opening this week
The Da Vinci Code (PG-13) It's possible there's a blind, deaf mute living in a remote Amazon tribe wearing a banana leaf thong who somehow hasn't heard about the film version of Dan Brown's hyper-bestselling book, directed by Ron Howard and starring Tom Hanks. But we doubt it.
Joyeux Noël (PG-13) In the opening months of World War I, a most extraordinary — and most ironic — event occurred: On Christmas Eve, 1914, French and British soldiers ventured out of their trenches, German soldiers clambered out of theirs, and they all met in the middle to celebrate the holiday. And then, after this brief and spontaneous Christmas truce, they went back to their trenches to face the prospect of having to kill their new friends. Joyeux Noël dramatizes this bizarre moment in time with a straightforward aplomb that is devastating, that makes you wish you could laugh at the insanity and pointlessness of it, but refuses all emotional response except overwhelming rage and grief. —MJ
Over the Hedge (PG) Paramount Pictures brings us yet another batch of kooky CGI critters, this time a mischievous raccoon and his sensitive best-buddy turtle who, along with other pixelated forest fauna, try to resist the evils and temptations of encroaching suburbia.
The Princess Bride (PG) The City Paper's final installment in our spring 2006 Movies in Marion Square series offers Rob Reiner's inspired 1987 satirical comedy classic for your consideration. Scaling the Cliffs of Insanity, battling rodents of unusual size, facing torture in the Pit of Despair ... none of it's inconceivable.
See No Evil (R) Sentenced to community service, a group of teens are dispatched to fix up a ramshackle hotel. Little do they know the hotel is home to a maniacal killer who looks to murder them one by one.
Akeelah and the Bee (PG) Akeelah is pretty darn wonderful: uplifting without being sappy, inspiring without being unrealistic. I confess I got a bit sniffly at the end, even though I saw the ending coming from, well, from the moment when all those Akeelah and the Bee flashcards started getting plastered all over every damn Starbucks in America. What keeps Akeelah from being a truly great film is its predictability: It's so conventional as to be clichéd: the underdog student no one expects to succeed, the wounded teacher who will be rejuvenated by the joie de vivre of this young person taken under his wing. Writer/director Doug Atchison won the prestigious Nicholl Fellowship screenwriting contest in 2000 with this, and it's shocking and saddening to imagine that this was one of the top five scripts out of the 4,500 entries that year. Where Akeelah succeeds, it is despite its script, not because of it. —MJ
Art School Confidential (R) Max Minghella (Bee Season) stars as an idealistic art student with the modest goal of becoming "the greatest artist of the 21st century" in this bitterly cynical satire of art and art schools from director Terry Zwigoff and writer Daniel Clowes. Much like their previous collaboration, Ghost World, Art School Confidential has an air of terminal coolness to it all -— but it's coolness of a weirdly adolescent stripe. It's funny and clever, but it's so superior and intellectualized that it lacks any real emotional resonance. A dark subplot about a serial killer on campus doesn't help matters. But the various posers, frauds and nut-cases at school are spot-on, and the writing is very nearly as clever as the filmmakers seem to think it is. Great supporting turns from John Malkovich, Jim Broadbent, Anjelica Huston, and Steve Buscemi. —KH
Deep Sea 3D (Unrated) Directed by renowned underwater cinematographer Howard Hall, Deep Sea 3D takes viewers through a pastiche of some of the ocean's oddest creatures, many of which we've seen before in superior documentaries like the BBC's Blue Planet. Still, with the underwater vistas leaping out from a five-story-tall IMAX screen, it really is remarkably like being underwater. Perhaps the best thing about the film is the music of frequent Tim Burton collaborator Danny Elfman; when a small anemone extends a series of seemingly never-ending branch-like arms accompanied by a jaunty Elfman ditty, one can't help but wonder, just for a second, if it's real or animation. —Sara Miller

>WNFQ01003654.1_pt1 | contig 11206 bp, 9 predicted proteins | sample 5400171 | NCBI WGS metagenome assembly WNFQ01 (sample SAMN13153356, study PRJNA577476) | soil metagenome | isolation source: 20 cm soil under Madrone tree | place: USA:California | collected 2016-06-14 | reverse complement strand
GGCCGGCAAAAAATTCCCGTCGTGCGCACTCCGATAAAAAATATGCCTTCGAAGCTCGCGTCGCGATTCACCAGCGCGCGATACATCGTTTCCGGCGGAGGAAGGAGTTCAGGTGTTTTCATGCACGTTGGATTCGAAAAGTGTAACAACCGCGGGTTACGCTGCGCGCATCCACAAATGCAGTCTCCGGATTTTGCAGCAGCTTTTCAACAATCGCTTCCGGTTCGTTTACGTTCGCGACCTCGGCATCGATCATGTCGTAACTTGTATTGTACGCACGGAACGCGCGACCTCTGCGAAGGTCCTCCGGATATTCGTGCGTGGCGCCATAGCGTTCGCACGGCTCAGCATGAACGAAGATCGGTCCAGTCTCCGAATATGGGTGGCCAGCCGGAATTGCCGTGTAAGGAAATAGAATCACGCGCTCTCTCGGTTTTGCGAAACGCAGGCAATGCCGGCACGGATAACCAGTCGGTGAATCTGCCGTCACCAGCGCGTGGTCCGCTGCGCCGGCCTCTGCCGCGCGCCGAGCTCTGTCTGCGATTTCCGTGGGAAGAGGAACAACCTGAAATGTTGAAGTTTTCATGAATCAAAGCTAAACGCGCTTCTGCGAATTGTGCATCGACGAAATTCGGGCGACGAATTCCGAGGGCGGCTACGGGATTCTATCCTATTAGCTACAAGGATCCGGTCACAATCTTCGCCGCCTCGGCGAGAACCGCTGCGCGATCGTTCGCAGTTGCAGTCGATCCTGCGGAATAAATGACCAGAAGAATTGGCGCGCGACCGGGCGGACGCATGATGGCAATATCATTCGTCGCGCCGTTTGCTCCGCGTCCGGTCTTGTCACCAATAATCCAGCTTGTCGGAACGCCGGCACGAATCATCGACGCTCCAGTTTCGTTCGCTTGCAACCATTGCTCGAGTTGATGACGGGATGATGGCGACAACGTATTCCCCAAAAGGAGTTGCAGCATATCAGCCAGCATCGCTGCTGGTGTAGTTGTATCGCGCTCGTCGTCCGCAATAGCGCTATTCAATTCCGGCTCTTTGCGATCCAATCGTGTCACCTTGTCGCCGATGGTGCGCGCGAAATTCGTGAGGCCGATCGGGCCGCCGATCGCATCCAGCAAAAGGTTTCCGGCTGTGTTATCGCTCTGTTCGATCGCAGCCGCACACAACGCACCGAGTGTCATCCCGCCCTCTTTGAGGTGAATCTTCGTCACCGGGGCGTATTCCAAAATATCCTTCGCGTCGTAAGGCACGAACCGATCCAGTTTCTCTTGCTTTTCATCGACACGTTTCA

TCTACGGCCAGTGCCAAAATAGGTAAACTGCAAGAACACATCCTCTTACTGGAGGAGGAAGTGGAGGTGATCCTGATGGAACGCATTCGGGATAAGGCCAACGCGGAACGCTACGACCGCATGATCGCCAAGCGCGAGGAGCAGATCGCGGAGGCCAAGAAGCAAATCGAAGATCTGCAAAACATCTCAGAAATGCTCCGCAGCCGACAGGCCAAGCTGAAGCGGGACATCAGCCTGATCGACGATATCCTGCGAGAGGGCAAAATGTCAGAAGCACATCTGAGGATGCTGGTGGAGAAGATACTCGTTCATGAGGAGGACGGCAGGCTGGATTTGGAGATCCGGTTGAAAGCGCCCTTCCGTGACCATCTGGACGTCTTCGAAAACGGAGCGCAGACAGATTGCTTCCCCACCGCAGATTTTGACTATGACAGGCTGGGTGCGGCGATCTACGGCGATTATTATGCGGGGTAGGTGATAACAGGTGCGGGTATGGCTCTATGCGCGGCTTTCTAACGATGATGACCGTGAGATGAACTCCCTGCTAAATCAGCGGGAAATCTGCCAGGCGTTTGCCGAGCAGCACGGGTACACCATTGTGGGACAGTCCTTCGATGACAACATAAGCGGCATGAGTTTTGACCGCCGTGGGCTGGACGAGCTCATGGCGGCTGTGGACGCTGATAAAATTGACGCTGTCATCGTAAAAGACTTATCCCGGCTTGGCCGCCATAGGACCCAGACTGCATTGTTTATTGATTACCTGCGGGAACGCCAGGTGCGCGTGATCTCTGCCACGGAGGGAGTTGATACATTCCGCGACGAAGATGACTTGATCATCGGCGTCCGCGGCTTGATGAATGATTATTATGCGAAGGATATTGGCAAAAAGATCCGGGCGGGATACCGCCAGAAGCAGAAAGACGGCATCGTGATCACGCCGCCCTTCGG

Hoot (PG) What could be worse than a lame, high-minded kiddie flick with a TV sitcom mentality where the two biggest stars are Luke Wilson and Tim Blake-Nelson? Well, an all-Jimmy Buffett soundtrack is a good starting place. I suspect that this environmentally-conscious tale about three kids trying to save some burrowing owls from being evicted by an encroaching pancake house has its heart in the right place, but its head is clearly lodged up another part of its anatomy. The jokes aren't funny, the kids aren't believable, and the whole thing is flatter than the staple item on the menu of the restaurant chain that's out to dispossess our feathered friends. —KH
Ice Age: The Meltdown (PG) It's the last days of the ice age, and the cold-weather animals that have for thousands of years frolicked on earth's frozen surface are blissfully unaware of the warm-up that's coming. It's the end of the world as they know it, and they feel fine. Meltdown is a big step up from the original Ice Age. The story is sharper, smarter, and funnier. It helps that there's no time wasted with cavemen in this one, allowing the film to focus entirely on its animal characters. But the script is just flat-out funnier and the animation is better, too. It's still of considerably lower quality than the work of Pixar or DreamWorks, but Fox's Blue Sky animation department seems content to be third best. —Joshua Tyler
Just My Luck (PG-13) This thoroughly inoffensive piece of cinematic fluff is designed to do one thing only: move Lindsay Lohan out of the realm of child star into adult roles. To some degree -— mostly thanks to Lohan — it's reasonably successful. The problem is that it tries too hard to copy her two biggest hits, Freaky Friday and Mean Girls, without the charm of the first or the wit of the latter. Instead of magically switching bodies with Jamie Lee Curtis, here she trades her character's impossibly good luck for the equally unlikely bad luck of would-be rock impressario Jake Hardin (Chris Pine, The Princess Diaries 2) and never gets beyond Mean Girls-Lite, resorting to slapstick as filler. It's not awful and Lohan handles the change to a grown-up role well enough, but she deserves better. —KH
Mission Impossible III (PG-13) Two solid hours of preposterous stunts, ridiculous plotting, Tom Cruise's biceps and lots of things blowing up — all in bone-jarring Dolby sound. No, it's not unwatchably bad, but it's remarkably undistinguished. The big development this time is giving Cruise a girlfriend/fiancee/wife (Michelle Monaghan) for the villian (Philip Seymour Hoffman) to imperil. This affords Cruise the chance to emote. Unfortunately, Cruise's tears seem about as sincere as his trademark smile, while his scenes of soulfully gazing into Monaghan's eyes suggest less rapturous devotion than the star studying his own reflection therein. —KH